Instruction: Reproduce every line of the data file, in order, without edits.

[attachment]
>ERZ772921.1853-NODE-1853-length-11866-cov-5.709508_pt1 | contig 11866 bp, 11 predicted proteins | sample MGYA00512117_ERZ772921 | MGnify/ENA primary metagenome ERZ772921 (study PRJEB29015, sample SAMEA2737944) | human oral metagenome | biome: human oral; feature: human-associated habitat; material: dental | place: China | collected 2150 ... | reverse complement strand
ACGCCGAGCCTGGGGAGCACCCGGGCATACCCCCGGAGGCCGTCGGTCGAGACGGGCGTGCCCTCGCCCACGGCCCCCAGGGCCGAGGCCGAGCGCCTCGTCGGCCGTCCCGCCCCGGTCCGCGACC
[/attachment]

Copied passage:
>ERZ772921.1853-NODE-1853-length-11866-cov-5.709508_pt1 | contig 11866 bp, 11 predicted proteins | sample MGYA00512117_ERZ772921 | MGnify/ENA primary metagenome ERZ772921 (study PRJEB29015, sample SAMEA2737944) | human oral metagenome | biome: human oral; feature: human-associated habitat; material: dental | place: China | collected 2150 ... | reverse complement strand
ACGCCGAGCCTGGGGAGCACCCGGGCATACCCCCGGAGGCCGTCGGTCGAGACGGGCGTGCCCTCGCCCACGGCCCCCAGGGCCGAGGCCGAGCGCCTCGTCGGCCGTCCCGCCCCGGTCCGCGACC